Ghanaian food, like all African cooking, is made with depths of flavors. The meals we enjoyed were made with seasonings and spices such as anise, thyme, clove, turmeric, bay leaves, cumin, and calabash nutmeg. We also had delicious local and seasonal fruit, such as baby bananas, papaya, mango, and infamous Ghanaian white pineapple that was out-of-this-world good!

We did not get to experience much street food since our family friends did not think it was safe for us to eat. At all of hours of the day and night you can find stands, markets, and individuals selling all types of snacks and meals like plantain chips (we did eat these, and they were delicious and fresh unlike the packaged kind sold in the U.S.), popcorn, roasted or boiled groundnuts, roasted corn on the cob, fermented maize, whole roasted bush meat, leafy greens in bundles, grilled meat kabobs, yam fries, fresh fruit, candy, and more.

Making fufu (pounded cassava) .jpg
Making fufu (pounded cassava)

I had no problem being vegan while I was there because all vegetables were prepared without any meat, meat broth, or meat seasonings per my request, and Monica had no problem adjusting. In fact, our Ghanaian family friends told me that traditionally, vegetables are not prepared with meat, but rather meats and vegetables are easily cooked separately.

When we traveled away from our home base, the difficulty of eating vegan varied. Some places had fewer options than others, but most restaurants accommodated me with no problem. My favorite dishes were black-eyed peas, kelewele, and yams with stewed tomato sauce, and waakye, and palava sauce.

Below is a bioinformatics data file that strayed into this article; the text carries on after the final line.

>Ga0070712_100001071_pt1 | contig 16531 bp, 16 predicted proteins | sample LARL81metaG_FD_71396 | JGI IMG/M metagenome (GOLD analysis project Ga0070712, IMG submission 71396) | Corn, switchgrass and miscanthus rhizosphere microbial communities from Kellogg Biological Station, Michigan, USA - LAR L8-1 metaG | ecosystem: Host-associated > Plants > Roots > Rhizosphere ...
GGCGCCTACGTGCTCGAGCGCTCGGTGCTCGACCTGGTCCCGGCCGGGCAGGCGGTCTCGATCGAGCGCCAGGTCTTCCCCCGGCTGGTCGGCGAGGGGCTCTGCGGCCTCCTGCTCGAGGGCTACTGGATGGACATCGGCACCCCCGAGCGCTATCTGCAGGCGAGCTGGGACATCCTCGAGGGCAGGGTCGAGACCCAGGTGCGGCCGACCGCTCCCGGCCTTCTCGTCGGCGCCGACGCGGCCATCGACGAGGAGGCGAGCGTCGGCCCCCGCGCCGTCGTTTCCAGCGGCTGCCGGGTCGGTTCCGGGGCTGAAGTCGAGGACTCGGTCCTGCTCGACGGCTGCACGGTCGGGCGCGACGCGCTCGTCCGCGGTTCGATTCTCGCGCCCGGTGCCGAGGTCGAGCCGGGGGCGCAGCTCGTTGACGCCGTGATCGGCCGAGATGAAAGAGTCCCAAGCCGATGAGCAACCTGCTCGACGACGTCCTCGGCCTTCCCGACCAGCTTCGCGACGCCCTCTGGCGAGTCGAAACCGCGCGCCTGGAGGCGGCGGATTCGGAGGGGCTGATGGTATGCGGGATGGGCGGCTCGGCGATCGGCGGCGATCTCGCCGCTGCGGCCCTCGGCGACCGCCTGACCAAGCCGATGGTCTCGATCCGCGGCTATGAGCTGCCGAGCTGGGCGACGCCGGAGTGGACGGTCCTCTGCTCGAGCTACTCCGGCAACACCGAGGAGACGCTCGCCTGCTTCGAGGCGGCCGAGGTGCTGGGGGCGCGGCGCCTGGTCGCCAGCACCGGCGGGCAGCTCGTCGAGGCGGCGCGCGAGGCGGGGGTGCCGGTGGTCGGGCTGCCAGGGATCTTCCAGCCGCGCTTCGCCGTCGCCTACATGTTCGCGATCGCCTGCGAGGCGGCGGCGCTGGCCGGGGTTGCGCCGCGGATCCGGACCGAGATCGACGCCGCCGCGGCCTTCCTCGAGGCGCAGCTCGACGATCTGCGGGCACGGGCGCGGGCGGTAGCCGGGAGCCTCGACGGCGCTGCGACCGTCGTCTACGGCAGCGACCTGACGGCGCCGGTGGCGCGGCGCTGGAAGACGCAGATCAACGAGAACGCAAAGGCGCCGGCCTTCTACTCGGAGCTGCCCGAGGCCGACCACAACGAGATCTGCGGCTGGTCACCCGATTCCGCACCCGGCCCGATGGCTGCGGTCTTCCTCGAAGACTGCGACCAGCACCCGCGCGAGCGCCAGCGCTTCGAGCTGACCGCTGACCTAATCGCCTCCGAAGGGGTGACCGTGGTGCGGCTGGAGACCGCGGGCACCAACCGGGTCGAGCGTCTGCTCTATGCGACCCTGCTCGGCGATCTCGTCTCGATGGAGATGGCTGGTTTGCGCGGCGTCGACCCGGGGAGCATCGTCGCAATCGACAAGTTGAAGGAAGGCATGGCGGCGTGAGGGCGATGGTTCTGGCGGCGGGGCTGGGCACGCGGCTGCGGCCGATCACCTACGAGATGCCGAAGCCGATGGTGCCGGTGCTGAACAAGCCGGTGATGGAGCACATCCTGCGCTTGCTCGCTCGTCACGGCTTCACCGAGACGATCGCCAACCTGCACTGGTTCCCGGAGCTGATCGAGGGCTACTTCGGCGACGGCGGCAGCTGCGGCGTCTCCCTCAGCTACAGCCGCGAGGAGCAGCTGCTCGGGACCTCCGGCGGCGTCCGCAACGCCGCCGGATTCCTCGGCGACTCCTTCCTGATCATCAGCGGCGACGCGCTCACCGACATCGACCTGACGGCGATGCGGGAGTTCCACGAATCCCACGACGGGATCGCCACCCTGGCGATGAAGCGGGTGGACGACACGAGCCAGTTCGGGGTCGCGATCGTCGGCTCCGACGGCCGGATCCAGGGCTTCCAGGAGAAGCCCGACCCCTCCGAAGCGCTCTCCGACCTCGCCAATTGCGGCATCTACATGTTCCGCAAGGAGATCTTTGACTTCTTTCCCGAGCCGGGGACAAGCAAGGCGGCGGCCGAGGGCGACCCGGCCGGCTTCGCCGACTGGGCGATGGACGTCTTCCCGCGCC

I highly encourage everyone to experience Ghanaian food, even if at first it is just at a restaurant near you! Experience the smells, the taste, the spice, and the sharing. If you are of African descent and worried about traveling to Ghana because you think it will be too much of a foreign experience, you may be pleasantly surprised at how familiar it really is!

Medase (thank you) Ghana for everything, until real soon! 

Sade Anderson, Program Manager/African Diaspora Specialist, African Heritage & Health

All photos courtesy of Sade Anderson


Carrye Brown
Sade, Thank you for sharing your culinary experiences in Ghana. It is critically important for the ATOAH program to highlight first hand culinary experiences and foodways from Africa and the African Diaspora.
Mary O'Shea
I enjoyed your commentary. What do you know about FOOFOO? I think that is a Ghanian preparation of potato ??.
Fufu (another frequent spelling) is very commonly eaten in Ghana. It's actually made from cassava, not potato. Traditionally, the cassava is pounded (often for many hours), as you see in one of the photos in Sade's blog. If you travel in villages in Ghana, the sound of fufu being pounded is a regular drumbeat in the background!
Just to add to the response above, fufu is often made from pounded yam and sometimes other starches like plantain or cocoyam are added in.
Hello, Thank you for your question. So as mentioned foofoo/fufu/foufou is typically pounded cassava and green plantain flour, sometimes made from maize (corn) or yam. My Ghanaian family friends prefer to eat everything with kenkey (a doughy dumpling that is made of fermented maize wrapped in plantain or banana leaves similar to latin american tamales). They prefer this versus fufu because they are Ga people and kenkey is a staple within Ga food traditions. So I did not eat it any fufu while I was visiting :-)
Fufu can be made of cocoyam, plantain, cassava or combination of both. Ghanaians don't make fufu from yam
Some people use yam for fufu. When you go to the places they grow yam like Brono Ahafo Region and the Northern Regions. Am happy you enjoy Ghana. Stay blessed.